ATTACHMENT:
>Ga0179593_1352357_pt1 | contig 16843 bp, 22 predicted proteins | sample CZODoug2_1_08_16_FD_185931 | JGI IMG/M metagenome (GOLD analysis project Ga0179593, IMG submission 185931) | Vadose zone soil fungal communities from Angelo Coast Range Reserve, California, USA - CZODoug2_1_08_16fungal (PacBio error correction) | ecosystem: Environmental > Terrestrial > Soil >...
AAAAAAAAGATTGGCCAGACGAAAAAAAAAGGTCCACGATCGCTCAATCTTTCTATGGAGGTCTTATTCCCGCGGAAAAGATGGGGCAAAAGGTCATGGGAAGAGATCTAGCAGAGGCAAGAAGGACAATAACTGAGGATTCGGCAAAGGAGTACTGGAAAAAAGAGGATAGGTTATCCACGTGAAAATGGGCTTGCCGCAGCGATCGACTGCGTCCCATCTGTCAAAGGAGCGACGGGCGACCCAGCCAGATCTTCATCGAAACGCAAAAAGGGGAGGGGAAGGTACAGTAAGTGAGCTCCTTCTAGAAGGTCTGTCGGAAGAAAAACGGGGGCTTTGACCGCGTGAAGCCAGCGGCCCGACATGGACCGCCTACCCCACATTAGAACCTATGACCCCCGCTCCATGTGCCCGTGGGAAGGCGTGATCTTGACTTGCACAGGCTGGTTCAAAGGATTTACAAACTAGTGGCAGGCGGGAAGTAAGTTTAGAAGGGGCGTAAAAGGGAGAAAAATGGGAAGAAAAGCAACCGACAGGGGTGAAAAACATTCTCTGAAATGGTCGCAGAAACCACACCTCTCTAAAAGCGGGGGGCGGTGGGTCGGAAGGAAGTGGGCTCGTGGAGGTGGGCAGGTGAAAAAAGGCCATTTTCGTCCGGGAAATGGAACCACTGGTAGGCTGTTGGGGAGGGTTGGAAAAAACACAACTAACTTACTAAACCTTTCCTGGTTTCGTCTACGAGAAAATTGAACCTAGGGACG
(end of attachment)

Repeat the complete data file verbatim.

>Ga0179593_1352357_pt1 | contig 16843 bp, 22 predicted proteins | sample CZODoug2_1_08_16_FD_185931 | JGI IMG/M metagenome (GOLD analysis project Ga0179593, IMG submission 185931) | Vadose zone soil fungal communities from Angelo Coast Range Reserve, California, USA - CZODoug2_1_08_16fungal (PacBio error correction) | ecosystem: Environmental > Terrestrial > Soil >...
AAAAAAAAGATTGGCCAGACGAAAAAAAAAGGTCCACGATCGCTCAATCTTTCTATGGAGGTCTTATTCCCGCGGAAAAGATGGGGCAAAAGGTCATGGGAAGAGATCTAGCAGAGGCAAGAAGGACAATAACTGAGGATTCGGCAAAGGAGTACTGGAAAAAAGAGGATAGGTTATCCACGTGAAAATGGGCTTGCCGCAGCGATCGACTGCGTCCCATCTGTCAAAGGAGCGACGGGCGACCCAGCCAGATCTTCATCGAAACGCAAAAAGGGGAGGGGAAGGTACAGTAAGTGAGCTCCTTCTAGAAGGTCTGTCGGAAGAAAAACGGGGGCTTTGACCGCGTGAAGCCAGCGGCCCGACATGGACCGCCTACCCCACATTAGAACCTATGACCCCCGCTCCATGTGCCCGTGGGAAGGCGTGATCTTGACTTGCACAGGCTGGTTCAAAGGATTTACAAACTAGTGGCAGGCGGGAAGTAAGTTTAGAAGGGGCGTAAAAGGGAGAAAAATGGGAAGAAAAGCAACCGACAGGGGTGAAAAACATTCTCTGAAATGGTCGCAGAAACCACACCTCTCTAAAAGCGGGGGGCGGTGGGTCGGAAGGAAGTGGGCTCGTGGAGGTGGGCAGGTGAAAAAAGGCCATTTTCGTCCGGGAAATGGAACCACTGGTAGGCTGTTGGGGAGGGTTGGAAAAAACACAACTAACTTACTAAACCTTTCCTGGTTTCGTCTACGAGAAAATTGAACCTAGGGACG